“We do,” I said. “She’s a really complicated person, but she’s smart and witty and really nice when she wants to be, which is most of the time. And James has liked her for a really long time. It’s just mildly disgusting how in love they are.”
“I think it’s nice,” Brendan agreed. “Everyone should be able to find something like what they have. I know I want that someday.”
“Yeah, well you’re a romantic,” I said, rolling my eyes.
“And you’re a cynic.”
“Only on some days.”
We fell quiet at that, Brendan ducking his head and Al turning back to his steak. They may have been my best friends, as well as being understanding, considerate people, but they still didn’t like my flippant regard about who I was. Or rather, how I was.
As we sat in a brief silence, the food disappeared from the plates in front of us, only to be filled with a wide array of puddings and deserts just moments later. Once again, Brendan dished up some for me before grabbing some for himself. Al took some of everything. He eats like my dad, much to Mum and Aunt Ginny’s dismay.
“Oh my God,” I breathed almost reverently. “Pie.”
There are few things in this world that are wholly and truly good. Foremost among them all is pie. If you don’t like pie, then you are not human. If you don’t like pie, you are wrong. That’s all there is to it. All pie is good pie. The sweet, the savory, the fruity, the rich. Pie is the most delicious and beautiful thing to grace this planet. End of story.
“I thought you might like that,” Brendan said, a smirk curving up one corner of his mouth.
On my plate sat not one, but two pieces of pie. I’m usually not one to eat much for pudding, but pie is a special case. I stared in awe at the two lovely, perfectly shaped pieces of pastry that were waiting to be devoured. One of them was an apple pie, with a golden brown, flakey crust. The juices had congealed perfectly so that the pie sat perfectly and pristinely on my plate. The other piece looked to be some sort of chocolate confection. It was topped with thick whipped cream and carefully curled chocolate shavings. It feels as though I’ve died and gone to heaven.
“You’re an angel sent from above, Waters,” I muttered, picking up my fork and indulging in mankind’s greatest invention.
“I don’t think it’s natural for one person to love pie so much,” Al commented.
“Oh, be quiet. Brendan wants an overly sappy romantic relationship and I just want to marry pie. The heart wants what the heart wants, Al,” I said, as I took a bite of the apple pie. Pure bliss.
From the corner of my eye, I saw Al and Brendan exchange triumphant grins. They both know that nothing cheers me up better than a piece of pie. Unfortunately, I can’t spend the rest of my life eating pie every time my mood takes a turn for the sour. In fact, I really shouldn’t be eating it at all. Sometimes you just have to make special exceptions.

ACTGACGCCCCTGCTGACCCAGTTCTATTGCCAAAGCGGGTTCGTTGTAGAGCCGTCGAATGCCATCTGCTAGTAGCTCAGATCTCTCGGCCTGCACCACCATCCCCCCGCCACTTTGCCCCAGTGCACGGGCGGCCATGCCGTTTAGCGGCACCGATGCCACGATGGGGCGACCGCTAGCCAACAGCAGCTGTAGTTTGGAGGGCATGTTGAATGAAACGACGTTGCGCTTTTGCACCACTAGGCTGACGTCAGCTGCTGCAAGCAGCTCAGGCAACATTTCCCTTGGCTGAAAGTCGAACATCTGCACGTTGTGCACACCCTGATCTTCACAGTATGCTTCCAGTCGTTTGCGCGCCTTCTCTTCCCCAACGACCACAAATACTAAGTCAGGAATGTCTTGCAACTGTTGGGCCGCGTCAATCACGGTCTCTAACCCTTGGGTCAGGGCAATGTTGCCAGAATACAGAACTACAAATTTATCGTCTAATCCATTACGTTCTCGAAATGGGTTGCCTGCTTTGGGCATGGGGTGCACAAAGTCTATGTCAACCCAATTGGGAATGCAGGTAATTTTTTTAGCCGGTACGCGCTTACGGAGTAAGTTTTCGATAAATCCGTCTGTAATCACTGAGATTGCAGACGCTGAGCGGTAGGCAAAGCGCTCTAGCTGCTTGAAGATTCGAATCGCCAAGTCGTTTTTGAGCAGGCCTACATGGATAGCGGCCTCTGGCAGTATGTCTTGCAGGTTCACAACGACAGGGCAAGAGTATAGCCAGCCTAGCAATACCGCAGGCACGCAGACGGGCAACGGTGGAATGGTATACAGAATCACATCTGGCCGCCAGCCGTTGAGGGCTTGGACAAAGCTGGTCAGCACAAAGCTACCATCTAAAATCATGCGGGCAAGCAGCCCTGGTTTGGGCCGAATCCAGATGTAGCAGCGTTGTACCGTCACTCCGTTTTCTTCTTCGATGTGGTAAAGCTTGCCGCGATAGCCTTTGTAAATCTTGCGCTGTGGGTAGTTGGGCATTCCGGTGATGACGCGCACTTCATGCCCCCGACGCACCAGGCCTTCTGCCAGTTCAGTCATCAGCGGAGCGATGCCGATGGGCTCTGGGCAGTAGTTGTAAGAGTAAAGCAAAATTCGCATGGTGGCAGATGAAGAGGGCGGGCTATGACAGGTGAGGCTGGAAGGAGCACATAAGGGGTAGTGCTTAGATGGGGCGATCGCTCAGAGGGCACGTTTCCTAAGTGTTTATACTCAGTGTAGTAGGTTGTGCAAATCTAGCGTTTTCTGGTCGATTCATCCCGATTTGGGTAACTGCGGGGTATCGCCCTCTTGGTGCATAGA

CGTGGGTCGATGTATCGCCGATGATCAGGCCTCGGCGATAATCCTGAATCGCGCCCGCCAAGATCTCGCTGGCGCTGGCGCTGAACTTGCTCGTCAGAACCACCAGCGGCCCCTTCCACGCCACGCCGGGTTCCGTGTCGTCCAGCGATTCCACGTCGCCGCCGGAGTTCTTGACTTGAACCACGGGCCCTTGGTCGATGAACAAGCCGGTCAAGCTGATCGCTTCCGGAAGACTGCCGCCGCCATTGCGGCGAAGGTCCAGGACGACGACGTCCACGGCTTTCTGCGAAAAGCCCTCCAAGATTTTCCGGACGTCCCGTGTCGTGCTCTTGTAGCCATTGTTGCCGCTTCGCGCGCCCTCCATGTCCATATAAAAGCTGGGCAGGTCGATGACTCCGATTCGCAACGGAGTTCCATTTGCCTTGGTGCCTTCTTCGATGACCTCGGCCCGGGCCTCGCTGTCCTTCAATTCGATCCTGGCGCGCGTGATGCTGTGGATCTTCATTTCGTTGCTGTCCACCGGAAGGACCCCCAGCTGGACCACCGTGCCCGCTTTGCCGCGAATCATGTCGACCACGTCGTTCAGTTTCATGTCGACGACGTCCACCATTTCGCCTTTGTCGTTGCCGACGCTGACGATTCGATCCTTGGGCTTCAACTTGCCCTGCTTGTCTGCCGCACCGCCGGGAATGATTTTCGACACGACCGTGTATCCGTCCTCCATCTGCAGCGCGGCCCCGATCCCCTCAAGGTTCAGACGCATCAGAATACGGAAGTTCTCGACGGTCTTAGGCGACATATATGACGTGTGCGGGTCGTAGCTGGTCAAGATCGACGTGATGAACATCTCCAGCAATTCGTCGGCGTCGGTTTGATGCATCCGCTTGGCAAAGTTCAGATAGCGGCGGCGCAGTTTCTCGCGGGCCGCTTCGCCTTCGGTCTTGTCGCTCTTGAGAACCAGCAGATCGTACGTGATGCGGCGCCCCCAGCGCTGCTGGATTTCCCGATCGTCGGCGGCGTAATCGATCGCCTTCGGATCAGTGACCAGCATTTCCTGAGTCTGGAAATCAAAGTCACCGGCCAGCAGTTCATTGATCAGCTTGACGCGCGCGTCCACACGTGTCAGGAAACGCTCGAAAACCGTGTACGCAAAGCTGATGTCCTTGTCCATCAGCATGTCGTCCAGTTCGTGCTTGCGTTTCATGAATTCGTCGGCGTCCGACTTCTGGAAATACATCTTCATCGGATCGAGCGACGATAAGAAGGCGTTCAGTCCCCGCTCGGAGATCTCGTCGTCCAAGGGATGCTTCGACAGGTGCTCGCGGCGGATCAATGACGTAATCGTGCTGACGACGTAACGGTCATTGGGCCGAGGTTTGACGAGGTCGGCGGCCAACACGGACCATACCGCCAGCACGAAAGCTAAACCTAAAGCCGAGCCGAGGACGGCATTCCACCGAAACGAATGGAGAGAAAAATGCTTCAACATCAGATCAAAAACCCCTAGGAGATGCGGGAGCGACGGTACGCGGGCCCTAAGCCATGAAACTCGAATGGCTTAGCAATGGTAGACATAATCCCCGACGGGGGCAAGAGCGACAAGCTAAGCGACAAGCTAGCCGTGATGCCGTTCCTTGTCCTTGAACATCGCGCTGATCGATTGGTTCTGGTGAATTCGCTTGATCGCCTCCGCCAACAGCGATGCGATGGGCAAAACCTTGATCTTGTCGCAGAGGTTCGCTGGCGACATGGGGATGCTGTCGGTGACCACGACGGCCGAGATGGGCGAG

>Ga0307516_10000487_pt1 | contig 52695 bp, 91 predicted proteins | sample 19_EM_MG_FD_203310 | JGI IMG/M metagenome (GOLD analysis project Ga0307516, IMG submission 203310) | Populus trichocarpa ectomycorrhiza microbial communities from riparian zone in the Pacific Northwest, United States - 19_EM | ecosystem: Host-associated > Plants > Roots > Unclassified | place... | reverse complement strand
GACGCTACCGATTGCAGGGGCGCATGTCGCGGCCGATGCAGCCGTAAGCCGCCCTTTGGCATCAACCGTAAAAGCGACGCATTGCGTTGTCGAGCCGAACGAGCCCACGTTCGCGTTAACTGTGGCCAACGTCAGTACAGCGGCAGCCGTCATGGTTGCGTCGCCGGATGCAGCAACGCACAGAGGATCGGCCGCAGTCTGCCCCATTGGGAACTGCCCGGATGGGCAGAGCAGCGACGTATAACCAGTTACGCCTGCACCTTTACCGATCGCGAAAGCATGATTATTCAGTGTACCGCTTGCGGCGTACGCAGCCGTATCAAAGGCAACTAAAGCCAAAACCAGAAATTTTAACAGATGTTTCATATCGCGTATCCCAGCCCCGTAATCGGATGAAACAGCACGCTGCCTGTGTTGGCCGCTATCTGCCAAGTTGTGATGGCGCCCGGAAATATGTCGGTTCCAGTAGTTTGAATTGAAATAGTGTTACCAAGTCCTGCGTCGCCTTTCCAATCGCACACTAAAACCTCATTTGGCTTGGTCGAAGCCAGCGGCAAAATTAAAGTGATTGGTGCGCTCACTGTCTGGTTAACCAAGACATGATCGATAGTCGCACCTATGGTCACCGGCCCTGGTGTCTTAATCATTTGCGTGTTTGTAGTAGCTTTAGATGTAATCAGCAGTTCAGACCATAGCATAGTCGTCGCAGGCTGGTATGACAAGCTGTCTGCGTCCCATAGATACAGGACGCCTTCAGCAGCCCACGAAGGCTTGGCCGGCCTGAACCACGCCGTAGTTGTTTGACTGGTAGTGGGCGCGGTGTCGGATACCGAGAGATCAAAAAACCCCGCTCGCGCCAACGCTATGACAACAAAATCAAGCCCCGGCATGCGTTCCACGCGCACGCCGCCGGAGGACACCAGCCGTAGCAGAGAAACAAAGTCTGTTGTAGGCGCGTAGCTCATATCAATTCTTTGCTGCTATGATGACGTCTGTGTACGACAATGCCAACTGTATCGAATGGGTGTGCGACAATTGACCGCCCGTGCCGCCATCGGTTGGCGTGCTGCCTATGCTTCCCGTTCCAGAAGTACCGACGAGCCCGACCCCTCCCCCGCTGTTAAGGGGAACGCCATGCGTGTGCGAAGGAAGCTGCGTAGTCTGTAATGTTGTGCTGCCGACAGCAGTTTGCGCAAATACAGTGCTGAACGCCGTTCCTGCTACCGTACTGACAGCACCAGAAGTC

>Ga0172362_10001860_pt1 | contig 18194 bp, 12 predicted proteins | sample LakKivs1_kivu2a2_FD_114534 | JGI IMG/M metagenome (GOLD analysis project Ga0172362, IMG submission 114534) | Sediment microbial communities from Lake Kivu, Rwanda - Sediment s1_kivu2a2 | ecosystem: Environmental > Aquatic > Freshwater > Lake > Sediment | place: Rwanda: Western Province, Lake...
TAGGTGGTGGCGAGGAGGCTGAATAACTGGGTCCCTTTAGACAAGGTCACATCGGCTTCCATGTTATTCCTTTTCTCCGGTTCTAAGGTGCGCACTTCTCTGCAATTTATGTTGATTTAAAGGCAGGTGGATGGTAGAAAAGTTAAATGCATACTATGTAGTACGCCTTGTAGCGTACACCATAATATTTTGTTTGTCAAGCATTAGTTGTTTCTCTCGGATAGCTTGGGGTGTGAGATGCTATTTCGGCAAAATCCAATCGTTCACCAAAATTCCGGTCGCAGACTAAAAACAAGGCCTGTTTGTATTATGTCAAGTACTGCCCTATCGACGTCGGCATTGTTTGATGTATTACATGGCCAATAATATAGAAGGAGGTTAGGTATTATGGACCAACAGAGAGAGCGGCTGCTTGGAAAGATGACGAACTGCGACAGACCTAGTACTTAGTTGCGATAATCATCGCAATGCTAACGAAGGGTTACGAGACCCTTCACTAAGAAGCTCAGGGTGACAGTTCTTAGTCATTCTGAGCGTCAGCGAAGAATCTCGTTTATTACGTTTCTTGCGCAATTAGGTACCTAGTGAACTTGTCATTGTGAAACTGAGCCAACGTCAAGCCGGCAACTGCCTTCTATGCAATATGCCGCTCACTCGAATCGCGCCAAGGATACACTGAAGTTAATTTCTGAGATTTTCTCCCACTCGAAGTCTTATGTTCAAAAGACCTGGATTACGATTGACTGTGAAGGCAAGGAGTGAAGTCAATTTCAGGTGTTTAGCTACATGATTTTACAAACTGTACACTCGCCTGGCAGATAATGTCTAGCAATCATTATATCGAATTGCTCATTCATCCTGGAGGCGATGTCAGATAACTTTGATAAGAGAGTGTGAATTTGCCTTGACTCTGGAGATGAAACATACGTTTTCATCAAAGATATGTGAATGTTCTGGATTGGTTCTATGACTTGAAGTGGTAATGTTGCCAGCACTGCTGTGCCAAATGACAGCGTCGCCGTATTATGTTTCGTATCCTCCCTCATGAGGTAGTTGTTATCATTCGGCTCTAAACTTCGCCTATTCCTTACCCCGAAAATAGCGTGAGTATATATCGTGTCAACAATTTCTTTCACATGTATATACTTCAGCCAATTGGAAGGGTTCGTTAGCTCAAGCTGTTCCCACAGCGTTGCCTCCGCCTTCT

Professor McGonagall stood up towards the end of the feast to make a speech. To be perfectly honest, I didn’t pay attention to a single word she said. Instead, I pulled out my Transfiguration book that I’d brought along and continued reading it. We weren’t getting any new teachers this year and, as a former prefect, I knew the school rules better than anything. Nothing McGonagall was saying would make a whit of an impact on me.
After our dismissal, the boys and I trudged up to Gryffindor Tower where, bidding each other goodnight, we went our separate ways to our dormitories. While I was up there I exchange a brief greeting with two of the other girls that lived with me, Tessa Bradshaw and Adriana Flaherty, before getting ready for bed.
As I lied in my familiar four-poster bed, I frowned up at the ceiling. I was back at Hogwarts once more.
It was going to be a long year.
Yes. Yes, I have FINALLY written chapter 2 of this story. I always told myself I’d never be one of those authors that took months to update, but… well, here I am. Terribly sorry for it all. Life became crazy, I have several other stories to work on, and this one just did not want to get written. I’ve been agonizing over it for weeks. As a rest, it’s not my best work, but I hope you’ll stick with me. I have big plans for this story.
So what do you think? Do you like Rose? What about Al and Brendan? Are you slightly confused about things? I want to know!
Disclaimer: The Lord of the Rings was written by J.R.R. Tolkien, and therefore I do not own it. Same goes for the hobbits. I don't own potatoes, either, but I doubt you care about that.